Pass the politician

14th January 2005 at 00:00
Peter Peacock is longevity personified, compared with the bewildering speed of arrivals and departures among his counterparts in London.

Now entering his third year in the job, our esteemed Education Minister finds himself dealing with his second English Education Secretary in that short time after Ruth Kelly replaced Charles Clarke who replaced David Blunkett (himself a former Education Secretary) - if you're still with us.

We learn that Kelly was denied a grand entrance on taking up her new post, since building work at the Department for Education and Skills meant she had to go through a makeshift side-door. One official was heard to quip that a larger revolving door would be needed to cope with the fast flow of ministers who have passed through the department.

As it happens, the Scottish Executive's Victoria Quay headquarters in Leith already has a revolving door. Thought everyone should know that.

Body swerve

Salutations to the fifth-year inmate who, asked in an end-of-year quiz "what film title combines the most important human emotion with the most important body organ" (answer Braveheart), replied: Free Willy.

Speak up Final confirmation has arrived that we do indeed have an ageing profession.

For we hear (as it were) that the Educational Institute of Scotland has installed new microphones in its main chamber at Moray Place HQ in Edinburgh, all the better for members to hear themselves with.

There may be other reasons of course. The union has recently drawn attention to voice strain, and even loss, among teachers (TESS, last week).

Ronnie Smith, its general secretary, warned gravely that teachers should report symptoms immediately - "or they run the risk of suffering in silence".

This is something which, sadly, Smith may now have to do himself, as his members take maximum advantage of their new vocal aid.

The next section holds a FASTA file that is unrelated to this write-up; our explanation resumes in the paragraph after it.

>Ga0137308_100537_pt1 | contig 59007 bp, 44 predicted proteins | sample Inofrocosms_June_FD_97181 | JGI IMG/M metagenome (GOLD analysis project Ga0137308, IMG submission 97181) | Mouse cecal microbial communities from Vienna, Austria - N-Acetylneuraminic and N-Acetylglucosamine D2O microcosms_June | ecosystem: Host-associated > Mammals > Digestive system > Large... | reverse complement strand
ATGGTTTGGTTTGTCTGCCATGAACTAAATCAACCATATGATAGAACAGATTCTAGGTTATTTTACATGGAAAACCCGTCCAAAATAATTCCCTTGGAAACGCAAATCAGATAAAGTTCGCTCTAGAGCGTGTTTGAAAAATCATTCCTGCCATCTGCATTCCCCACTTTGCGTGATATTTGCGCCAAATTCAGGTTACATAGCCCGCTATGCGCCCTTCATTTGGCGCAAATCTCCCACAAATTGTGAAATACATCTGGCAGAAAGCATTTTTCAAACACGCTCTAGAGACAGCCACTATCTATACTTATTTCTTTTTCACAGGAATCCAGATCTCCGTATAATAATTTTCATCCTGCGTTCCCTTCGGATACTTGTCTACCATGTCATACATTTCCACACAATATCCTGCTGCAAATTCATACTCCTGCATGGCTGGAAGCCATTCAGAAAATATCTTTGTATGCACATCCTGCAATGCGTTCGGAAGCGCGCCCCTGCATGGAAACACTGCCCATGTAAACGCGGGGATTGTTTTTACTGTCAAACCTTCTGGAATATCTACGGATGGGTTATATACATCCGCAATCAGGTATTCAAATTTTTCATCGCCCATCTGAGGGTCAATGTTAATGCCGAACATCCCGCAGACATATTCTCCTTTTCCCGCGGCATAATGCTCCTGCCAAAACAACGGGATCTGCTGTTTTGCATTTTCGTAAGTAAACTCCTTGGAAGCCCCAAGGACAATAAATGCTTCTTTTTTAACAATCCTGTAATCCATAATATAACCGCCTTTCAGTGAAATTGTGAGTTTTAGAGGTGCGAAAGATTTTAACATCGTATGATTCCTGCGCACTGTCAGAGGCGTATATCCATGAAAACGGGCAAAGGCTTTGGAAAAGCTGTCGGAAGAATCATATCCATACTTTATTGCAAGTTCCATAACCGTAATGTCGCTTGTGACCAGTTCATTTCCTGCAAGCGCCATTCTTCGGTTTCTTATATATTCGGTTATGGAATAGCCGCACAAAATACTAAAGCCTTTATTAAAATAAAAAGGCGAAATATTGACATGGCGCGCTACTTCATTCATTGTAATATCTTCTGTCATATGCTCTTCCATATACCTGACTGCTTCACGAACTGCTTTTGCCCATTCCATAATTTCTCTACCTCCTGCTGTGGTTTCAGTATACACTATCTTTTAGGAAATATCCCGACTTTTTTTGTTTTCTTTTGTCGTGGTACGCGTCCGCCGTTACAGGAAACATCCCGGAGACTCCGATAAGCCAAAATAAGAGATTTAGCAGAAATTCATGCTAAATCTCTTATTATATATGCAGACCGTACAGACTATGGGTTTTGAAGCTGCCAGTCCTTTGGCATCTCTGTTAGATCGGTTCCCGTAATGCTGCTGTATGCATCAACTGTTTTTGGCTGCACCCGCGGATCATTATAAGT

chinese whispers

The disclosure that the Scottish Qualifications Authority has had to suspend its dealings with Dalian University in China, pending an investigation into allegations of exam cheating, was provoked by a mysterious letter, Jotter can reveal.

The university is supposed to be one of the centres in China offering students the SQA's Higher National qualifications.

But, according to Raymond Lamont, chief executive officer of Sea Rich College in China, which subcontracts to Dalian, the university is guilty of "gross mismanagement, outright fraud, systematic cheating in student assessments, hooliganism and other criminal acts to deter others from disclosing the real facts".

Strong words indeed. All that is missing from this verbal onslaught resonating of old China are references to imperialist lackeys and capitalist running dogs.

Still, there are no entries for SQA courses yet at Dalian. What, no entryism in Communist China? It's a scandal.

Not beyond our Ken

We are glad to note that our old comrade Ken MacDonald, BBC Scotland's former education correspondent who is now "roving" as they say in the trade, has not lost his deft linguistic touch - for either modern or dead languages.

One of MacDonald's reports on Newsnight Scotland last week referred to the "casus belli" for going to war with Iraq (weapons of mass destruction) as a "mirage". A loss to language teaching, without a doubt.

truant Trouncing

You wonder why some people bother. Conservative MSP Murdo Fraser put down a recent parliamentary written question asking whether Peter Peacock is satisfied with truancy levels in schools.

Astonishingly, the Education Minister replied: "No, any truancy is to be deplored."

Urine luck

Toilets - research and common sense tell us - have a key role to play in determining whether children have a satisfactory - or indeed comfortable - school experience.

News has now emerged of a revolutionary Dutch device which could change the, er, face of education as we know it. Guido van der Zwet of www.innovactory.nl explains: "(Our product) has to be put in boys' toilets and reduces peeing next to the toilet.

"In the Netherlands, peeing next to the toilet is a big problem at primary schools and our product is now sold to about half of all Dutch primary schools."

Apparently, the device consists of a simple heat-sensitive sticker placed on the floor that reveals a funny pattern when it comes into contact with urine.

Let us hope this does not lead to too many redundancies among school cleaners.

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